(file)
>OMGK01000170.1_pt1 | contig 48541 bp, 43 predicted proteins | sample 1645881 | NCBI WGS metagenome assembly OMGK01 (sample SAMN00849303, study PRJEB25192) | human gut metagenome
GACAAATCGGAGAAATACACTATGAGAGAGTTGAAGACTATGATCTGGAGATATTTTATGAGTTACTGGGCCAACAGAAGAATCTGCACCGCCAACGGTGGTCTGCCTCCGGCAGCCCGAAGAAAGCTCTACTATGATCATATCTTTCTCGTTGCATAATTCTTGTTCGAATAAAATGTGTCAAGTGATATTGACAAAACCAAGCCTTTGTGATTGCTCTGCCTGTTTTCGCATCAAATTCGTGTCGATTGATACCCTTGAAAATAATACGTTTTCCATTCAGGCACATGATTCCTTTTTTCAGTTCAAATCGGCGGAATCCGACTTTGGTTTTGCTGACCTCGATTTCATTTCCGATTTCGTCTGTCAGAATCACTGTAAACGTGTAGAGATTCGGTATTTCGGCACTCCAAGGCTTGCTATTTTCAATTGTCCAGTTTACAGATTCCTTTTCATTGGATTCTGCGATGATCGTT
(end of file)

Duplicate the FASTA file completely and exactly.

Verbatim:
>OMGK01000170.1_pt1 | contig 48541 bp, 43 predicted proteins | sample 1645881 | NCBI WGS metagenome assembly OMGK01 (sample SAMN00849303, study PRJEB25192) | human gut metagenome
GACAAATCGGAGAAATACACTATGAGAGAGTTGAAGACTATGATCTGGAGATATTTTATGAGTTACTGGGCCAACAGAAGAATCTGCACCGCCAACGGTGGTCTGCCTCCGGCAGCCCGAAGAAAGCTCTACTATGATCATATCTTTCTCGTTGCATAATTCTTGTTCGAATAAAATGTGTCAAGTGATATTGACAAAACCAAGCCTTTGTGATTGCTCTGCCTGTTTTCGCATCAAATTCGTGTCGATTGATACCCTTGAAAATAATACGTTTTCCATTCAGGCACATGATTCCTTTTTTCAGTTCAAATCGGCGGAATCCGACTTTGGTTTTGCTGACCTCGATTTCATTTCCGATTTCGTCTGTCAGAATCACTGTAAACGTGTAGAGATTCGGTATTTCGGCACTCCAAGGCTTGCTATTTTCAATTGTCCAGTTTACAGATTCCTTTTCATTGGATTCTGCGATGATCGTT